Recent IG Audit Found Serious Weaknesses In How DHS Accounts for Taxpayer Funds - Could Lead to Waste, Fraud and Abuse
Senate Passes Bennet Amendment Requiring Key Office at DHS to Address the Recommendations in Audit or Lose 94% of Its Increased Funding
Measure Now Headed to President for His Signature
Michael Bennet, U.S. Senator for Colorado, today announced final Senate passage of his amendment requiring the Department of Homeland Security (DHS) to develop an aggressive plan to implement the recommendations of a recent audit that found serious weaknesses in how DHS accounts for taxpayer funds or lose nearly all of its increased funding from the Homeland Security Appropriations bill.
The final conference report passed the Senate today and the measure will now move to the President's desk for his signature.
"For years, DHS has been plagued by management, accounting and oversight problems that do nothing to protect taxpayer dollars. The government can't continue wasting taxpayer dollars at the expense of the hardworking people of Colorado," Bennet said. "This legislation will make sure that DHS is held accountable for how it manages taxpayer dollars."
A May 2009 Inspector General audit found serious weaknesses in the way that the Department of Homeland Security accounts for taxpayer funds.
The audit concluded, among other findings, that:
- "For the fifth year, the DHS' independent auditors were unable to render an opinion on the Department's balance sheets." It also noted that "DHS continues to be unable to represent that certain financial balances were correct, and was unable to provide sufficient evidence to support its financial statements . . . "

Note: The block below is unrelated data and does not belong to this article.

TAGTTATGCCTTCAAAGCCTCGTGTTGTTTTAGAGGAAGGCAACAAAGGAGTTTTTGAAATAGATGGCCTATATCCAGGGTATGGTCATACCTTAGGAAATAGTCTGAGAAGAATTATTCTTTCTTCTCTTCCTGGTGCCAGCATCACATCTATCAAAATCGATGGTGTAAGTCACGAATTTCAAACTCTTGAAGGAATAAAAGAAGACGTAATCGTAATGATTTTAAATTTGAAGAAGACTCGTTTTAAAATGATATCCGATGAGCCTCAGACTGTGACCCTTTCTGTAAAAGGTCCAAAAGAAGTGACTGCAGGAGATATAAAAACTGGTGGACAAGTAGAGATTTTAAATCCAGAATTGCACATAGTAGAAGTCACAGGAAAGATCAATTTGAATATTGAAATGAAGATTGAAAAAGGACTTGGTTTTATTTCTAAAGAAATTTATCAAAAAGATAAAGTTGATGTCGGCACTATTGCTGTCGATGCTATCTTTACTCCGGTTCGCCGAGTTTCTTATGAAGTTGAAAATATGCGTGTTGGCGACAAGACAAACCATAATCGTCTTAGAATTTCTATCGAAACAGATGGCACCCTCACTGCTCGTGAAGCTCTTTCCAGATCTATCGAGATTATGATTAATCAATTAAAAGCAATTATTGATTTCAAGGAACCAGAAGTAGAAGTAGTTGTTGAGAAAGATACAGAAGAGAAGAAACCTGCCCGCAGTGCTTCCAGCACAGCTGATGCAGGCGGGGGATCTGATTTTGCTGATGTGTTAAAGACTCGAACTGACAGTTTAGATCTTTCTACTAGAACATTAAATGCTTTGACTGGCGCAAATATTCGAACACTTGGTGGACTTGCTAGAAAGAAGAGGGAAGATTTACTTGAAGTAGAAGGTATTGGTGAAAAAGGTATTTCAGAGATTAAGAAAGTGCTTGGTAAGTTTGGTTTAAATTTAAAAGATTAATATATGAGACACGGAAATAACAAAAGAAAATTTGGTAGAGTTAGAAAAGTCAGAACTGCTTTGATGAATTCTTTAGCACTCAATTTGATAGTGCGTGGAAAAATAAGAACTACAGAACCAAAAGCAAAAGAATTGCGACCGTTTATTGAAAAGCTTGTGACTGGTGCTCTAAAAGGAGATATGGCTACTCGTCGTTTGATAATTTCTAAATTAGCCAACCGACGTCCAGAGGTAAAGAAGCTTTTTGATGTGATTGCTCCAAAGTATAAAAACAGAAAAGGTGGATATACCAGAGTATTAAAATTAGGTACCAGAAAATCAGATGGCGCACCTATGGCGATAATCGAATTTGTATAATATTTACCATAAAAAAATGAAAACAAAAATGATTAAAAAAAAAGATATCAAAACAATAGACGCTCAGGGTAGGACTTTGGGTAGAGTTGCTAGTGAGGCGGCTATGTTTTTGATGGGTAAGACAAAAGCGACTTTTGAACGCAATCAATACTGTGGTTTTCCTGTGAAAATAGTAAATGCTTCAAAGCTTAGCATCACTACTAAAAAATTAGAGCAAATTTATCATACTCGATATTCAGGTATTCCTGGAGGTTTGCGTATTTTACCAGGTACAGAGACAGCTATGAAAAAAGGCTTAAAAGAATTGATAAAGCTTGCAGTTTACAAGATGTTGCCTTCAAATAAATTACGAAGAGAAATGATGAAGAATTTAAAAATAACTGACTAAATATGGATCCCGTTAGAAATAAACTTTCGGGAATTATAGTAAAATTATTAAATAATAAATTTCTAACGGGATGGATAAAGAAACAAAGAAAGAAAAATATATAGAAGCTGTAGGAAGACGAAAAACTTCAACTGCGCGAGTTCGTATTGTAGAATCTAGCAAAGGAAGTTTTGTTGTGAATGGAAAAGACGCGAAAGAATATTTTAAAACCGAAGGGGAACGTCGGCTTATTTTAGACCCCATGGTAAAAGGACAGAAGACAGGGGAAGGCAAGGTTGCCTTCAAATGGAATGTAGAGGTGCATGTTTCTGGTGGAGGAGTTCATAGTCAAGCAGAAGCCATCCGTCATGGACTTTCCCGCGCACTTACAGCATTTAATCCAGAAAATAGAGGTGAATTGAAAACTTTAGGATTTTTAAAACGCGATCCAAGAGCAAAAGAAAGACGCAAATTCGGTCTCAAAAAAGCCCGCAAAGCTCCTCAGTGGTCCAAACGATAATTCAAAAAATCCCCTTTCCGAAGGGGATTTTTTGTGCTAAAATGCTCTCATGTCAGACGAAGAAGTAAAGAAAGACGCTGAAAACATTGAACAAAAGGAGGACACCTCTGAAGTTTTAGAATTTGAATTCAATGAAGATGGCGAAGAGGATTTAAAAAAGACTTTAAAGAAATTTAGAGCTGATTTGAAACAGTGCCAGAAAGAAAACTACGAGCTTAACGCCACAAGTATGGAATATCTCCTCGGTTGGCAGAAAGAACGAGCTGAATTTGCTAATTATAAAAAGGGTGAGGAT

- At the Coast Guard, the audit identified "pervasive weaknesses" in its financial controls.
- At FEMA, the audit "resulted in four findings indicating weaknesses affecting line items on [the agency's statement of budgetary resources]." According to the audit, these weaknesses at FEMA and others, "may have the potential to interfere with DHS management's ability to provide a representation that budgetary accounts . . . are fairly stated in accordance with U.S. generally accepted accounting principles . . ."
- At the TSA certain financial information "might be misstated due to internal control deficiencies related to improper contract management and inconsistent application of established procedures."
In response, the Bennet amendment requires DHS to submit an aggressive plan describing how it intends to address these failures. If DHS doesn't submit its plan by January 4, 2010, the Chief Financial Officer-the office tasked with financial oversight-will lose $5 million out of the $5.295 million of the office's funding increase for the next year.
The amendment was included in the Department of Homeland Security Conference Report, which passed the House on October 15, 2009 and passed the Senate today by a vote of 79-19.